Sound financial advice is key for any property purchase. Mortgage brokers in particular are expected to provide house hunters with personal assistance throughout the buying process. Data from a recent report shows that Canadian mortgage brokers are living up to these expectations, providing their customers with a highly positive purchasing experience.
So why aren’t more people working with a mortgage broker?
According to highlights from the 2011 Canadian Association of Accredited Mortgage Professionals’ consumer and industry surveys, only 27% of outstanding Canadian mortgages originated through a mortgage broker. While the mortgage broker channel in Canada is now recognized as the second-leading origination channel, the industry has seen very little growth over the past five years. Big banks continue to dominate, controlling 55% of the market, while credit unions account for an 18% share. Mortgage brokers do appear to have a firm hold on first mortgages – 33% of the first mortgages taken out on a property are facilitated with the help of a broker. However, this number drops significantly for mortgage renewals and renegotiations, with just a 20% broker share.
A Look at Your Average Mortgage Broker Customer
According to the CAAMP report, the average Canadian mortgage broker customer is 36 years old. This is relatively young, considering the media age among lender customers is roughly 42 (just 35% of lender clients are 36 or younger). Mortgage brokers are also more apt to deal with families – 53% of mortgage broker customers live with children under the age of 18, compared to 43% of direct-to-lender clients.
Mortgage broker customers are also financially stable. The household income of a mortgage broker client is well above average (which is surprising, considering the customers are normally quite young). With that being said, broker clients tend to have a much smaller home buying budget; roughly 14% lower than lender clients ($289,000 compared to $336,000).
When all is said and done, 90% of broker customers are satisfied with their mortgage experience, which is higher than the industry average of 87%.
Areas of Improvement
If the mortgage broker industry is to grow as predicted (many experts anticipate that brokers will capture up to 35% of the market within a five year window), changes must be made in three key areas:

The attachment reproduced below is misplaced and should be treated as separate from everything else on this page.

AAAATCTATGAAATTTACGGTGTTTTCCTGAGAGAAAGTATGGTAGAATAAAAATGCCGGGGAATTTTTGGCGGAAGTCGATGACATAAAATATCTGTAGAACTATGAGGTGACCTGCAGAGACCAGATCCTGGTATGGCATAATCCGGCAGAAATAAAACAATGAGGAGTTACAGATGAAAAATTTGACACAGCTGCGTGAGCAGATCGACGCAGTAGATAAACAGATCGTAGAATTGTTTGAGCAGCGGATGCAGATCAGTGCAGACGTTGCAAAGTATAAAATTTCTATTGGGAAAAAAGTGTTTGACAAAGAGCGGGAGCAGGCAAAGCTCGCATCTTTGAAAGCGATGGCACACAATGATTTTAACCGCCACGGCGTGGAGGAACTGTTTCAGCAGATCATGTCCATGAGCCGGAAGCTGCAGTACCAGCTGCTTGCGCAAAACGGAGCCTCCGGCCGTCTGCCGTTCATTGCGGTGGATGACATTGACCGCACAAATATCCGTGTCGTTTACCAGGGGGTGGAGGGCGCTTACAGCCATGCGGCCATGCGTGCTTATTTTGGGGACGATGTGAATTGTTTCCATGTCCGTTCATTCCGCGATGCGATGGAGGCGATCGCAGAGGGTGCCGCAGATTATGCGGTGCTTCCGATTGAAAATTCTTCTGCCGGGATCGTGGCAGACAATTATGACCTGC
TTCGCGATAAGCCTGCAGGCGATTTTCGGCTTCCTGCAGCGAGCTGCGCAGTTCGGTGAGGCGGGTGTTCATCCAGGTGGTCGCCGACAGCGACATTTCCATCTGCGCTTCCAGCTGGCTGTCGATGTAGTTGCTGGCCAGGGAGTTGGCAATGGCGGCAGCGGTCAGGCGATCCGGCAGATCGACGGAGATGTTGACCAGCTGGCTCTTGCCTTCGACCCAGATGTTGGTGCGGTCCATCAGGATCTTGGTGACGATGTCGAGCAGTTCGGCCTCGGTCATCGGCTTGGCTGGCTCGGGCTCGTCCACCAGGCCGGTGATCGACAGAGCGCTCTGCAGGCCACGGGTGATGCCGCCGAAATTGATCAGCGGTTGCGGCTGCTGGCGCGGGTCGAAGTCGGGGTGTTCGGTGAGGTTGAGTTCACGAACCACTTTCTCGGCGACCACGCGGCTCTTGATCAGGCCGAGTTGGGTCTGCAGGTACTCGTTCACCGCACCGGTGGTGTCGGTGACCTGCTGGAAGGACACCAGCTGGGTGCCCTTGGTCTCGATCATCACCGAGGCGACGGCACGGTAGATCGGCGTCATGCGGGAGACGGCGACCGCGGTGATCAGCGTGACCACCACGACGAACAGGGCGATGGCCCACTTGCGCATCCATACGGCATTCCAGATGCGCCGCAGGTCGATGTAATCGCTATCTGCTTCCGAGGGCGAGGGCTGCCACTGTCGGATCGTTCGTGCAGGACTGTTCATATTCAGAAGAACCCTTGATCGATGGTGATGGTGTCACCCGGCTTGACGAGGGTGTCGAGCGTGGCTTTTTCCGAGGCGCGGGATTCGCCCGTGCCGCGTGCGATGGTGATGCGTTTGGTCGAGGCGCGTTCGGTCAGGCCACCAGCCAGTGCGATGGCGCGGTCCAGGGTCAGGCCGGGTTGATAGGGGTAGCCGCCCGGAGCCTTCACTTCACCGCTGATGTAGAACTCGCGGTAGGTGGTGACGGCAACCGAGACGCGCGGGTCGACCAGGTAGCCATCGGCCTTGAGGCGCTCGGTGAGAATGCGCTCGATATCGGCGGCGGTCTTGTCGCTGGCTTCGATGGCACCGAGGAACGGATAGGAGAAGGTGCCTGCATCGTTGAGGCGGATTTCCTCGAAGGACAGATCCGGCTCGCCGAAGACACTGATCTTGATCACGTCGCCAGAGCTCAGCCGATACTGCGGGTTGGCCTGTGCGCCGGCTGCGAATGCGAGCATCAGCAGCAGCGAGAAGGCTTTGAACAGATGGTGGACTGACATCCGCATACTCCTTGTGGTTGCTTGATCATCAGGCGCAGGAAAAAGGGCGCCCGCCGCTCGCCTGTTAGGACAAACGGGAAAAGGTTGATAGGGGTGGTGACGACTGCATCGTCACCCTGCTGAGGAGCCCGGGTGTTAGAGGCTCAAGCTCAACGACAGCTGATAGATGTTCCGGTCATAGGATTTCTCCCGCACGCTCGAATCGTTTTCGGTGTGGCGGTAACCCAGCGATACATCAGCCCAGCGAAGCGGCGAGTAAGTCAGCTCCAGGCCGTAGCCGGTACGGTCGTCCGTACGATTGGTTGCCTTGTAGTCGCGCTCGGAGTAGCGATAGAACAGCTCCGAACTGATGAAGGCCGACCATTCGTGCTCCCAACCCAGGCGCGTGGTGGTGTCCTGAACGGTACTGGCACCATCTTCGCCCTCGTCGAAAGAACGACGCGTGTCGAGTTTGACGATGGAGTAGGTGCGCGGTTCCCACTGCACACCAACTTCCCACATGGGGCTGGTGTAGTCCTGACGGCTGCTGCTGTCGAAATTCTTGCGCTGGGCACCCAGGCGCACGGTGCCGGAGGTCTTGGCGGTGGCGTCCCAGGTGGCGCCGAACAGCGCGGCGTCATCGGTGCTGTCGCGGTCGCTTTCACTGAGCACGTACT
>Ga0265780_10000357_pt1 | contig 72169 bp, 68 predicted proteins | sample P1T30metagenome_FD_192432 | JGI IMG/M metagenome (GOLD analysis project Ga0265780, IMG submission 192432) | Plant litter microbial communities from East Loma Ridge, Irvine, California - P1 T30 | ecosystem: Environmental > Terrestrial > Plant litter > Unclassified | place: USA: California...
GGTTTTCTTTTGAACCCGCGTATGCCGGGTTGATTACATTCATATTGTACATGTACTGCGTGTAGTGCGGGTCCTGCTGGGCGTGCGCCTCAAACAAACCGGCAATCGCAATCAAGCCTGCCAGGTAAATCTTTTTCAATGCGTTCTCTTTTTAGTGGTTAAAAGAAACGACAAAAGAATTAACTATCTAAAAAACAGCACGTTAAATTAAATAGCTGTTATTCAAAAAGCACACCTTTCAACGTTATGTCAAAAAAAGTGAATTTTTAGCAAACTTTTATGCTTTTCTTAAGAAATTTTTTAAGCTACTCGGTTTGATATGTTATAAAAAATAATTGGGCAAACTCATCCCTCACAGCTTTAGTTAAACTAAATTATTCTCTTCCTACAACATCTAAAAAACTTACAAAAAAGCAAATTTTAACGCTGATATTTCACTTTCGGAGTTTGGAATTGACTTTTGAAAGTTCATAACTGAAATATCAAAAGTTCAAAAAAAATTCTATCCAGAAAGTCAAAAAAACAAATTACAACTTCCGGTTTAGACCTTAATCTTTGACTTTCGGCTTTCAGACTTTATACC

- Customer awareness
- Cooperation between lenders and brokers, especially in regards to renewal strategies
- Expansion of the target market
Harnessing the Power of the Web
Referrals are the primary source of customer awareness in the broker channel. A staggering 82% of customers found out about their broker from a referral source. Amazingly, only 6% of broker customers cite the Internet as their primary connection. Brokers are missing out on a huge market of customers by failing to leverage the web for online sales.
Lack of Understanding Hinders Mortgage Broker Expansion
Low consumer awareness and product understanding are the most important challenges facing Canadian mortgage brokers. According to the CAAMP survey, only 5% of Canadian home buyers say they have a full understanding of the services provided by a certified mortgage broker, while just 35% admit to having a good understanding. Interestingly enough, broker market share is 50% higher among the 40% of consumers who have a full or good understanding of the services offered by a broker. This just goes to show that if brokers can increase awareness, they should have no problem increasing sales.
When asked why they didn’t consult with a mortgage broker prior to signing a lender agreement, most (39%) non-broker customers insisted it was because of loyalty to their bank. Another 33% stated they just “didn’t think of it,” while another 24% stated they felt their bank would provide a better rate. Only 12% stated it was because they had heard bad things or had had a bad experience with a broker in the past.
Smoothing Broker/Lender Relationships
The relationship between mortgage brokers and lenders has always been complicated, especially when it comes to client relations. Many lenders believe they are purchasing the client relationship when they deal with a broker, whereas most brokers see this transaction as a rental. This causes problems when it comes time for the mortgage holder to renew or renegotiate their rate. Both the broker and the lender believe they are the client’s primary source for renewal information.
In order to triumph over lender representatives during the renewal process, brokers need to take a proactive stance. Research shows that 96% of mortgage holders would like to receive post-sales calls from their mortgage provider. Mortgage clients are interested in staying up-to-date on rate changes as well as discussing strategies to improve their current terms. CAAMP advises all mortgage brokers to communicate with their clients between four and six times a year, via telephone and email interactions.
The outlook for mortgage broker growth is good in Canada, but not without some fundamental changes. For more information on how FamilyLending.ca is changing the way you manage your mortgage, visit www.familylending.ca.